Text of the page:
Susan Chipman

Dr. Susan Chipman is a cognitive psychologist who manages the Cognitive Science Program at the U.S. Office of Naval Research (ONR). The Cognitive Science Program at ONR aims to provide understanding of the human learner and performer of complex skills, such as those required by naval jobs. In addition, the program supports research on the nature of expertise, into the processes of learning that result in such expertise, into theory-based automated methods of training to foster such learning, and into diagnostic methods for testing knowledge and skill. Throughout, the program emphasizes the expression of relevant psychological theories in precise computational terms. The program aims at applications in naval training and -- more recently -- in the design of effective human-system interaction for advanced naval systems.

Before joining ONR, Dr. Chipman was Assistant Director of the U.S. National Institute of Education. There she was responsible for research in cognitive development, mathematics learning, applications of computers to education, and research on social influences on learning and development. As a result of her work there, she has maintained a continuing involvement in research on the participation of women and minorities in mathematics, science, and technology. She is also on the advisory board of the James S. McDonnell Foundation's program of research on the applications of cognitive science to educational practice.

Dr. Chipman earned an AB in Mathematics, an MBA in Managerial Economics, Decision, and Control and an AM and a PhD in Experimental Psychology from Harvard University.

She is a Fellow of the American Psychological Association, and has edited several books related to the research programs she has managed: Thinking and Learning Skills; Women and Mathematics: Balancing the Equation; Knowledge Acquisition; and Cognitively Diagnostic Assessment.

Michael J. DeHaemer

Michael J. DeHaemer is the Director of the World Technology Evaluation Center and the Japanese Technology Evaluation Center at Loyola College, Baltimore, Maryland.

Dr. DeHaemer is Founder and Director of the Lattanze Human-Computer Interface Laboratory and is a specialist in the applications of synthesized speech and automated voice recognition systems as computer interface output and input. On the faculty of the Sellinger School of Business and Management at Loyola College, he is the Chairman of the Information Systems and Decision Sciences Department and currently teaches Information Technology and Strategy, the Human-Computer Interface, Applications of Expert Systems and Neural Networks, and Decision Support Systems. Dr. DeHaemer has research interests in business applications of artificial intelligence and the methodology of technology assessment. He is a former Captain and Submarine Commander in the U.S. Navy.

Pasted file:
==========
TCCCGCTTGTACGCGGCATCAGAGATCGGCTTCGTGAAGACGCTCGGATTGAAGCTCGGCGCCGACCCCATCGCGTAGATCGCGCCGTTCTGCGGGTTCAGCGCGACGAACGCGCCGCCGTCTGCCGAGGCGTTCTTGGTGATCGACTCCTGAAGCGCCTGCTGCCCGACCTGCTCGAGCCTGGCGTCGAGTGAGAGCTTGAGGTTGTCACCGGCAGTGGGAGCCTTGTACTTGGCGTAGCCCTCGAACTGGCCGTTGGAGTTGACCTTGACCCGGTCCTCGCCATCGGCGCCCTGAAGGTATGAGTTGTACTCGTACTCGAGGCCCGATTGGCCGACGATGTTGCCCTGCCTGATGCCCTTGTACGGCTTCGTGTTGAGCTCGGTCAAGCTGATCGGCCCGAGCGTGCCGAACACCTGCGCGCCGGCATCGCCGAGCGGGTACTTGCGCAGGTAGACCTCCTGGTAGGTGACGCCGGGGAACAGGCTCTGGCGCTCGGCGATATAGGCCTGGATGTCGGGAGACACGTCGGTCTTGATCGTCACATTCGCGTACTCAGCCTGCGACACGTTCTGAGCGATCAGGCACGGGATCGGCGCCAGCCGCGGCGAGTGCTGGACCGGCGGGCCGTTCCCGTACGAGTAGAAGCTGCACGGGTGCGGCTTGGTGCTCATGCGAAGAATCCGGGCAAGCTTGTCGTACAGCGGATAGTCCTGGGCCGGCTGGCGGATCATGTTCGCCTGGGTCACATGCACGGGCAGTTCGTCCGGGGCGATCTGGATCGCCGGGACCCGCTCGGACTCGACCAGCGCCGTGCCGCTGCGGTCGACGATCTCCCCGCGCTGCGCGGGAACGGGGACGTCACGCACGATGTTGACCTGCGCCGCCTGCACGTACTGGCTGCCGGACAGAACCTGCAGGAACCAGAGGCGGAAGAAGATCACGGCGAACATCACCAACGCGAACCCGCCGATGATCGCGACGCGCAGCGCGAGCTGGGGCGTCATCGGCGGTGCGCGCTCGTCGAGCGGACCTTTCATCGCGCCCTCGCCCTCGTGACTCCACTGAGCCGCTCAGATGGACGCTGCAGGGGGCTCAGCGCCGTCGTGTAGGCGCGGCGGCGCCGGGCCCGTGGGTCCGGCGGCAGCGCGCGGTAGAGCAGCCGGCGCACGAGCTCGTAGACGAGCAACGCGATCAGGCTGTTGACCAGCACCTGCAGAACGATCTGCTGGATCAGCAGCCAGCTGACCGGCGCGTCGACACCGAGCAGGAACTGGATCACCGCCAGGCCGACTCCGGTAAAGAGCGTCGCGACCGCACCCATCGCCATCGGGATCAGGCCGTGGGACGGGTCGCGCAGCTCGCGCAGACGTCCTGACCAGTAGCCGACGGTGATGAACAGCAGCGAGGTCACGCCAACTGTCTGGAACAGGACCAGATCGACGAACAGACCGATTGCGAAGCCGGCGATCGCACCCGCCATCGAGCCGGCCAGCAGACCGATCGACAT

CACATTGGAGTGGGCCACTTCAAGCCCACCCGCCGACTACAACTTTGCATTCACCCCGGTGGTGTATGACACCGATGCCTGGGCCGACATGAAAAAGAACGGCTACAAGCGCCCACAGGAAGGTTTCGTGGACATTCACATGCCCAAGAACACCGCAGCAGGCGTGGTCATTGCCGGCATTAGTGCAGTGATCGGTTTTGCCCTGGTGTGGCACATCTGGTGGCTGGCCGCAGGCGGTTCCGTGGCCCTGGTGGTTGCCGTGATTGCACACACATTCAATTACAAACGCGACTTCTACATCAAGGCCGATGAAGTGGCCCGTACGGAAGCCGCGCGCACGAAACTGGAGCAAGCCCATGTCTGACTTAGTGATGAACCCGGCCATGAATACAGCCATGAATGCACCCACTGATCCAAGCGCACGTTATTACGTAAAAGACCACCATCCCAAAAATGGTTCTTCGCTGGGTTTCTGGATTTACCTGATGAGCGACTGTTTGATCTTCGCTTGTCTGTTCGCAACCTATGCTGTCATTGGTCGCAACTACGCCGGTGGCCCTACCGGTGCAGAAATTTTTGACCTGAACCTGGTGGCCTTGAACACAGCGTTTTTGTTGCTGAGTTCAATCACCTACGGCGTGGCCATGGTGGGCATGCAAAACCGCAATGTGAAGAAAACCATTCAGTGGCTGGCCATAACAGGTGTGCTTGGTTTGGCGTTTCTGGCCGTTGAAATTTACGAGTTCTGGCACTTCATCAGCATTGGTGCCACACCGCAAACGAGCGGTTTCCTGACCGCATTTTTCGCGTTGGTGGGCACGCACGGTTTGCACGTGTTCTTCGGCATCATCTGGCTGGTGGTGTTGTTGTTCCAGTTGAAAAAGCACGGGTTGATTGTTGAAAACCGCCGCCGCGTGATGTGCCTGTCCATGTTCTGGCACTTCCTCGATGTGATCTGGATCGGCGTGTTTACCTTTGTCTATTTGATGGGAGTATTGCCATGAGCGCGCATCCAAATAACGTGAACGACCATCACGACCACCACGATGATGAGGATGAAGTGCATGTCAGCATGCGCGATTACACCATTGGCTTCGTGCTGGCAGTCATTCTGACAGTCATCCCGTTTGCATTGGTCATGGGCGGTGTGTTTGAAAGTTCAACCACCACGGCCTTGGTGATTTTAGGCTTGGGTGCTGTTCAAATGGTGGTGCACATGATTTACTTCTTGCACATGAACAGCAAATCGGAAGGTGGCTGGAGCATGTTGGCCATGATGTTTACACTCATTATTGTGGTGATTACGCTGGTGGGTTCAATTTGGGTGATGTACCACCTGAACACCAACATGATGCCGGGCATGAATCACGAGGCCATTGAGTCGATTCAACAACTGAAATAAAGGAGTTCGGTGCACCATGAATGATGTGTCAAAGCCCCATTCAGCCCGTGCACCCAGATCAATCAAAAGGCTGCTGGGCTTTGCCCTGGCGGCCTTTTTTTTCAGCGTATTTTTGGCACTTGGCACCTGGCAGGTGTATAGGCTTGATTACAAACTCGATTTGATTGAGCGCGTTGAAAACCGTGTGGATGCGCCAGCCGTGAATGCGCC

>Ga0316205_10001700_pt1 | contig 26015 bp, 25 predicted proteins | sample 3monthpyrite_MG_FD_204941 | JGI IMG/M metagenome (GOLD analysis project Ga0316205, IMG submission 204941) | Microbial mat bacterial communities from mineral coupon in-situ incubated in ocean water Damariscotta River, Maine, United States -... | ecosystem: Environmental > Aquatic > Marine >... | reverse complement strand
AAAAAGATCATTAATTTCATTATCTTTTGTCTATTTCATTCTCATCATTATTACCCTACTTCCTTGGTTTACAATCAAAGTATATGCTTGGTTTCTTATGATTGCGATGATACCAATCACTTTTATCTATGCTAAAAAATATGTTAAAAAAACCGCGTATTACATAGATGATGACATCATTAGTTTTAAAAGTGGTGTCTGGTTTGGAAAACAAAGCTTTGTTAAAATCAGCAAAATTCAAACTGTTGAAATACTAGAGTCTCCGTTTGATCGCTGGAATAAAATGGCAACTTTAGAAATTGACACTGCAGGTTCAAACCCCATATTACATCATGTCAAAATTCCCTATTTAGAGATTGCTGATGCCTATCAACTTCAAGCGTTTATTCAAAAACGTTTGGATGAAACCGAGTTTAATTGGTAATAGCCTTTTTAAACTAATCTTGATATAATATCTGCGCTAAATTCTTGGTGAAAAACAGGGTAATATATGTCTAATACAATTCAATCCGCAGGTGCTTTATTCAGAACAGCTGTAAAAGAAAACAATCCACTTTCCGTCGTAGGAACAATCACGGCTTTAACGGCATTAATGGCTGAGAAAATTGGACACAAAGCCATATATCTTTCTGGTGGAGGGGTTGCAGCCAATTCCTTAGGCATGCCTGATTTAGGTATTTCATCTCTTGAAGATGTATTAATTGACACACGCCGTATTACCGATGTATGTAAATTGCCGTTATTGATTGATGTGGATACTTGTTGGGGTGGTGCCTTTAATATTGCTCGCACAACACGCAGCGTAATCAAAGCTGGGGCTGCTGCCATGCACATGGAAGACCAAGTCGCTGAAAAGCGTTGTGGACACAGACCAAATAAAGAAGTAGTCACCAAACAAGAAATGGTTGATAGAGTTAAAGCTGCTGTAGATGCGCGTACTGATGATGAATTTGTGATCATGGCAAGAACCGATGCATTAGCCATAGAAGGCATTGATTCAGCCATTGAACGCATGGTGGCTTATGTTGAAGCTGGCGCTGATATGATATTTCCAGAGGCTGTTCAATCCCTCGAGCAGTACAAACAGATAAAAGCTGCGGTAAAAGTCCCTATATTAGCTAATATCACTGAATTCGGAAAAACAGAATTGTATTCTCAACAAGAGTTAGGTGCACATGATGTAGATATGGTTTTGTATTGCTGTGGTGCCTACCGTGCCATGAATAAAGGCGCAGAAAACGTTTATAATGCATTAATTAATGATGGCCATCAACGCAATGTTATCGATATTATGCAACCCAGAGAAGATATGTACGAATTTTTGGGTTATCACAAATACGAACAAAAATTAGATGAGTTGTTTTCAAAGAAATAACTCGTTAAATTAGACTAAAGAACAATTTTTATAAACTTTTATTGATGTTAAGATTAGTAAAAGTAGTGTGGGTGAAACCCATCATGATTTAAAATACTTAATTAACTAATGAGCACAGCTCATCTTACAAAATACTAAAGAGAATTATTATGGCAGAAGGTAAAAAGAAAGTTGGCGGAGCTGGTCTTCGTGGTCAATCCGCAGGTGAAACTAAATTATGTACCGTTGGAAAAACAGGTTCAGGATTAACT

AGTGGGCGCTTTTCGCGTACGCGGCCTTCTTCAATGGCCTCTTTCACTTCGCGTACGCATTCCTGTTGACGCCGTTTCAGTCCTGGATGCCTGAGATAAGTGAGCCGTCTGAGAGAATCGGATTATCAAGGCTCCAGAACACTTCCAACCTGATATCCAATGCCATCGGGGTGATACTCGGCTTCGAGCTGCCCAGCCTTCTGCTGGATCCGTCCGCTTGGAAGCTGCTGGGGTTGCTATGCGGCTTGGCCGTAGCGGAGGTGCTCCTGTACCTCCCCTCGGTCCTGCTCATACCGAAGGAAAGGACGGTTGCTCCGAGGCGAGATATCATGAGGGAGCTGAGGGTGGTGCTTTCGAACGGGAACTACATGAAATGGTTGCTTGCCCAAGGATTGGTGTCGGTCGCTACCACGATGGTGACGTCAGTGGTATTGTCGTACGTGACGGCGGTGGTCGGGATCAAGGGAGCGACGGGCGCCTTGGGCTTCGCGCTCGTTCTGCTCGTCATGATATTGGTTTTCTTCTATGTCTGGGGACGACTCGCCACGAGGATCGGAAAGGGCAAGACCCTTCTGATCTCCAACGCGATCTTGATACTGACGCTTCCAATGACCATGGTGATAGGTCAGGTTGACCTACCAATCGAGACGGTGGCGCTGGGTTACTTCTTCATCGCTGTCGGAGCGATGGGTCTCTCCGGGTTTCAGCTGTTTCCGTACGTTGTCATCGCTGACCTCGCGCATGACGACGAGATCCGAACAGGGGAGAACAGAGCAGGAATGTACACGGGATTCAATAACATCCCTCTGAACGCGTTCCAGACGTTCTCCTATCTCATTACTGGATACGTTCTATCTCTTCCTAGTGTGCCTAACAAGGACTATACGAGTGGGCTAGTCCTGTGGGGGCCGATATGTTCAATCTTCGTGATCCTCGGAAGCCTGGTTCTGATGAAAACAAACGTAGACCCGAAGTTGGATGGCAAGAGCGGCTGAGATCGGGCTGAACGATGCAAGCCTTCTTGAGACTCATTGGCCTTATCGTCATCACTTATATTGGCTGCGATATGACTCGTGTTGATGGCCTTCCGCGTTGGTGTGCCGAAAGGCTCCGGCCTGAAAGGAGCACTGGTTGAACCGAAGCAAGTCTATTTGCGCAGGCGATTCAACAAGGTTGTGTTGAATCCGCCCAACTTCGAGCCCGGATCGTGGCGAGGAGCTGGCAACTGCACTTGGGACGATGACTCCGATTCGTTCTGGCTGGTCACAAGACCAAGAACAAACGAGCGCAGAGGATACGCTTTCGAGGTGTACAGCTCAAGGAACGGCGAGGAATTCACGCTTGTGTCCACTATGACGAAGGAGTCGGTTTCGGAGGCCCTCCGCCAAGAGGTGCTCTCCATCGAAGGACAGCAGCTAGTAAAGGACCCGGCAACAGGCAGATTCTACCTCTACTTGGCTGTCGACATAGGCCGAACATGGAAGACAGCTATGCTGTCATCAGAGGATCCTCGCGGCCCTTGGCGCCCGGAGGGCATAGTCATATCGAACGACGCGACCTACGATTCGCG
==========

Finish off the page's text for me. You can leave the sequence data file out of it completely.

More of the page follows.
Dr. DeHaemer received his Bachelor's degree in Physics from the University of Notre Dame, his Master's degree in Operations Research from the Naval Postgraduate School, and his Master's degrees in Business Administration and Industrial Engineering and his PhD in Management Information Systems from Rensselaer Polytechnic Institute.

Gene Gregory

Gene Gregory, Executive Director of the Institute of International Management in Tokyo, has had a long and distinguished career in executive education for managing East Asian operations.

After receiving a BS from Georgetown University's School of Foreign Service and an MA from Johns Hopkins School of Advanced International Studies, he pursued advanced studies in Southeast Asian Studies at Cornell University; the Institut des Hautes Études Internationales in Geneva, Switzerland; in Southeast Asia as a Ford Foundation Fellow; and in Japan as a Japan Foundation Fellow.

As a diplomat, Professor Gregory served in the U.S. Embassy in Vietnam and on the Policy Planning Staff of the U.S. Information Agency. Professor Gregory served as Associate editor of U.S. News & World Report, and was later Editor and Publisher of The Times of Vietnam, and Editor of Business Europe. He has been a long-time contributor to the Far Eastern Economic Review, and publishes widely in scientific and professional journals throughout the world. As a industrialist, he was a pioneer of the electronics industry in Southeast Asia, and developed a number of other industrial operations involving the transfer of technology from Japan, the United States, and Europe. Professor Gregory lectured at leading European management schools on Asian business before joining the faculty of Sophia University as a Visiting Professor in 1977 and as Professor of International Business in 1981. From 1987-89, he served as Chairman of the Department of Comparative Culture.

He is author or editor of numerous books and monographs, including Britain 1967-70 (1966); Doing Business in Eastern Europe (1967); The Japanese Challenge in Europe (1972); The Japanese Electronics Industry (1981); The Logic of Japanese Enterprise (1982); The Japanese Propensity for Innovation: Electronics (1982); Japanese Electronics Technology: Enterprise and Innovation (1985), Rev. Ed. (1986); and The Canon Production System (1988).

Published: March 1996; WTEC Hyper-Librarian

?? 84 Appendix B. Professional Experience of Other Team Members 82